Shatel: Bo's clock should be set to Husker standard time

Entering his sixth year at Nebraska, coach Bo Pelini has guided his teams to three conference championship games in five years. But there's no shortage of Husker fans who want more.

Does anybody know Bo Pelini's 40 speed? I saw the Nebraska football coach out jogging a couple of weeks ago. He still goes at a pretty good clip. But foot speed is not the issue. It's winning speed.

When it comes to quickness, fans and media members want to know how fast their coaches can recruit, build and win. Win big.

The standard used to be four years. Most coaches were given at least four years, one recruiting cycle, to figure things out.

College football, mirroring our microwave society, gradually changed. Notre Dame, which cares about football, fired Tyrone Willingham after three years. Kansas, which cares less about football, jettisoned Turner Gill after only two autumns.

On the home front, the speed has varied.

Bob Devaney was a Big Eight champion and made a major bowl in his second year. That's good speed. He played for a national title in year four and won it in year nine.

Tom Osborne made a New Year's Day bowl in his first season, but didn't win the league (and beat Oklahoma) until his sixth year. He played for a national title in his ninth year and won it in his 22nd.

Frank Solich won the Big 12 and made a major bowl in his second season, played for the national title in his fourth season and was fired after his sixth year.

Entering his sixth fall in Lincoln, Pelini's teams have played in three conference championship games in five years. There's no shortage of Husker fans who want Pelini to speed things up.

How much time has he got? How much time should he get? Some folks like to use history as their guide. This can be a useful measuring stick, but not always.

The Osborne Era is typically the benchmark that most Husker fans use to compare their coaches. It took Tom six years to beat Barry Switzer and almost a decade to become a factor in the national title picture. Give Bo time, they say.

Bo's detractors will tell you that Osborne's teams were rarely blown out or embarrassed, and so on and so forth.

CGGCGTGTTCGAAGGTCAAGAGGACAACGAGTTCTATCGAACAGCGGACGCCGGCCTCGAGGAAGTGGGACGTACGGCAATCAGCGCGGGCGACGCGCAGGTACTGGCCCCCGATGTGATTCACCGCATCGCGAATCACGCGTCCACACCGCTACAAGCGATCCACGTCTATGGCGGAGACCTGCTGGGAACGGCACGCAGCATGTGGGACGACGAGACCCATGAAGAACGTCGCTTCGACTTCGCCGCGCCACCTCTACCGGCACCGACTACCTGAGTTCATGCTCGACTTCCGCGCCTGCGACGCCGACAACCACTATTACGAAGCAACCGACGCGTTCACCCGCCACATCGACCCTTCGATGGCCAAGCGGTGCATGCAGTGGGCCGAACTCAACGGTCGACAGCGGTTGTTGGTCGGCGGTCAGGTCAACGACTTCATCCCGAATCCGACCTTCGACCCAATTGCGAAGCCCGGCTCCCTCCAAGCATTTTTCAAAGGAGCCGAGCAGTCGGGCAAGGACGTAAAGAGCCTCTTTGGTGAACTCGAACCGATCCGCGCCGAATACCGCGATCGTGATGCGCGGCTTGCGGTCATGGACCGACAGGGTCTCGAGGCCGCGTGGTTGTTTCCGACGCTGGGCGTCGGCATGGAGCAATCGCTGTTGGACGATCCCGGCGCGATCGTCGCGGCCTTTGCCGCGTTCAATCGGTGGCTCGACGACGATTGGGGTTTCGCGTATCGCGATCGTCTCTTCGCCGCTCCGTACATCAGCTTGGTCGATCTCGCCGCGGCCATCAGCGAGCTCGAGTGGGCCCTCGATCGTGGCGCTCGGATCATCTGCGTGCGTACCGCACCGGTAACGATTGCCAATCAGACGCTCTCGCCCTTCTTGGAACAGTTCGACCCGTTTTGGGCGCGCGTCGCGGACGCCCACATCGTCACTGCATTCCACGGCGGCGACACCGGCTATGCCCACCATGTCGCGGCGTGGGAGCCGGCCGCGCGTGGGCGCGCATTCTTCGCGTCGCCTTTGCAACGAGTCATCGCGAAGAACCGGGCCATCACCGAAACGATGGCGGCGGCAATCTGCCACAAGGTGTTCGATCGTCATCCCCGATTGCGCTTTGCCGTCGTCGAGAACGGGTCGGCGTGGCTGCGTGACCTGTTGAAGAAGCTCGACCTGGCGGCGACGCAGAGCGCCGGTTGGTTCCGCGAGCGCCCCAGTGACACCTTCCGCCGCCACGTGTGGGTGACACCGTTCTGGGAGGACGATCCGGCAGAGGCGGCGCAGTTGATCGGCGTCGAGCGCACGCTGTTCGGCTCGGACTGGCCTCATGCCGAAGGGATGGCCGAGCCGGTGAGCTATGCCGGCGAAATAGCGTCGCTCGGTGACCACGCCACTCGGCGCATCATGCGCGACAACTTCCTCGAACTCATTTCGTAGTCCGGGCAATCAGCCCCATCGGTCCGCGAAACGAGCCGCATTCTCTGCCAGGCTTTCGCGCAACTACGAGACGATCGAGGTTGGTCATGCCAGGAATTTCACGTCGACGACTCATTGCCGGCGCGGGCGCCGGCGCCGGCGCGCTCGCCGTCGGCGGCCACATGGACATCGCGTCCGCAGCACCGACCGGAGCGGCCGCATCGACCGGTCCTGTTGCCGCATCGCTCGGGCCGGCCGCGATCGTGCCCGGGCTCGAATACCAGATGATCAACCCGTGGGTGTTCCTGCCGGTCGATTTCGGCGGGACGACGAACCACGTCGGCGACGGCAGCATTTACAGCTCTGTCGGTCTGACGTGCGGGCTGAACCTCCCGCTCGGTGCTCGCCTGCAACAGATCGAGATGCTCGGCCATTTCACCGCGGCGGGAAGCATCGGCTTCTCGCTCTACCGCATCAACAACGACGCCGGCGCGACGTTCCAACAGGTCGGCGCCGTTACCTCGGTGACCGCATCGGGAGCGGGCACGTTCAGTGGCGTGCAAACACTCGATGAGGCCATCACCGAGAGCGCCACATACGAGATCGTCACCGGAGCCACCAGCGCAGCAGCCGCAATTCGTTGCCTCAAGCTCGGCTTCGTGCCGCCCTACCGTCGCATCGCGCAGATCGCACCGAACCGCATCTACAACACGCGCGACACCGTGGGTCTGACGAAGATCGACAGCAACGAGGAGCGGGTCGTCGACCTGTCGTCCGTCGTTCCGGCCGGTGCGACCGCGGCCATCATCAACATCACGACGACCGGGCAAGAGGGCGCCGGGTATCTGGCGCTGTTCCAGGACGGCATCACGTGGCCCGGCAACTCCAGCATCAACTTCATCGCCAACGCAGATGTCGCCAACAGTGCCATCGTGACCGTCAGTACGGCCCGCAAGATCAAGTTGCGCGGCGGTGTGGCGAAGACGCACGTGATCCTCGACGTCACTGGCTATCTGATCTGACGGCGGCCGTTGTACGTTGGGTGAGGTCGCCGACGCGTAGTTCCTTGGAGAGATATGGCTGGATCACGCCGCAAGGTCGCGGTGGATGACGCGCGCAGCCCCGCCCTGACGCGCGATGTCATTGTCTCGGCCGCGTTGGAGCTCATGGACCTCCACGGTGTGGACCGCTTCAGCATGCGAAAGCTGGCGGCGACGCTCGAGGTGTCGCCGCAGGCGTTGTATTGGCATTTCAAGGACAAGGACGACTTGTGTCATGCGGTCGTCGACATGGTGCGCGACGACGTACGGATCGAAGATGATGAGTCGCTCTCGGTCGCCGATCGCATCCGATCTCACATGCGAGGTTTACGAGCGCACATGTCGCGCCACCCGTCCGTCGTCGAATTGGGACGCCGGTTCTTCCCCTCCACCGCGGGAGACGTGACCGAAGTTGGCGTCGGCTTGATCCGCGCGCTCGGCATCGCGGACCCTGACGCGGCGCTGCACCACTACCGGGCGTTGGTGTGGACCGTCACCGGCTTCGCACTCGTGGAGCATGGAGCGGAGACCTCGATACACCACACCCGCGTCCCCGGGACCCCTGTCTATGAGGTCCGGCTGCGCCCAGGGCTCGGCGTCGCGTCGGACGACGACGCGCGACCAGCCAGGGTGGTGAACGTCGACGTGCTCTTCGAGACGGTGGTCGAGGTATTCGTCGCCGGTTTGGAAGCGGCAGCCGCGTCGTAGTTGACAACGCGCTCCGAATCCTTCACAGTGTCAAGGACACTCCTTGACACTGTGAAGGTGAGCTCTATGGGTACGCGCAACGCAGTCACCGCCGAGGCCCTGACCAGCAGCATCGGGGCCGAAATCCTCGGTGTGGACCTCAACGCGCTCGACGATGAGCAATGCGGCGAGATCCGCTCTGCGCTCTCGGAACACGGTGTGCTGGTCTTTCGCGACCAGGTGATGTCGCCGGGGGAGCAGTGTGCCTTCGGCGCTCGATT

What Tom had was a strong ally in the athletic director's chair. Bob Devaney gave Osborne all the time he needed.

Solich did not have an ally. Steve Pederson fired him after one season as A.D.

Ultimately, it's the athletic director who has the stopwatch and the gavel. Osborne had his standard, born of old-school patience.

Shawn Eichorst will have his own, too.

And that's really what judging coaches' speed comes down to: standards. Every school, every A.D., has 'em. They're all different.

What are Nebraska's standards? What should they be?

I think it's time to stop comparing Nebraska football — and Pelini — to the Osborne era. Certainly, the '90s. Mostly, the numbers.

College football was so, so different. The landscape was smaller. Parity? There was no Boise State or Oregon. There were a small fraternity of big boys who played on TV each Saturday and only on Saturday.

There were no overall scholarship limits until 1973, when it was 105. And at places like Nebraska, there were walk-ons who pushed the roster up near 200 players. NU had a long list of assistant coaches, and freshman or JV teams that ran the program's system and played games.

Most years, the Big Eight was weak. But NU usually played a salty nonconference schedule. Because home games didn't bring in the revenue they do today, it was not unusual to see Nebraska play two nonconference road games in the same month. The Huskers played at Penn State and at Auburn on consecutive Saturdays in 1982. Think about that.

Osborne's nine wins per year is a standard people use. But that was in 11 games. I'd argue that the new “nine” is 10 wins, out of 12 games.

Recruiting was different back then, certainly. Some would say it's easier now for Nebraska, with the Internet bringing everyone closer together, but some would say harder, because now kids can go most anywhere and be on TV. Boise, Oregon, K-State, etc.

Tougher. Easier. For Pelini, it's just different. You can't compare the eras and what it takes to win. Exactly why it's time to stop using the Osborne years and numbers.

What we should be focusing on are the Osborne — and Devaney — standards.

Husker fans want to win. But they want to do it a certain way.

Don't cheat. Work hard. Coach hard. Be innovative. Squeeze every little drop out of the ketchup bottle.

They like to see their coaches find any little edge and exploit it. One trademark of Osborne's era was special teams. Remember when NU would block a punt or return a punt for a touchdown seemingly every Saturday?

Fans want a team that plays hard and shows discipline. They like to see a coaching staff that has a well-conceived plan and adjusts accordingly during a game. The only times Osborne ever looked helpless on the sideline were when Oklahoma or Miami speed was rushing past him.

To that end, Husker fans can stomach a loss, if it has to do with talent. What they can't ever tolerate, and shouldn't, is getting blown out with their team and staff looking incompetent. Certainly not by a 6-6 team.

Pelini needs to win championships. That's his charge as Nebraska football coach. That should be the expectation.

Is Bo on the clock? Every football coach is on the clock until he wins big — and then of course until he does it again.

Some clocks run faster and some are slower. Eichorst has the stopwatch now. But if he needs advice, he should pay attention to the Osborne standards, not necessarily the numbers.

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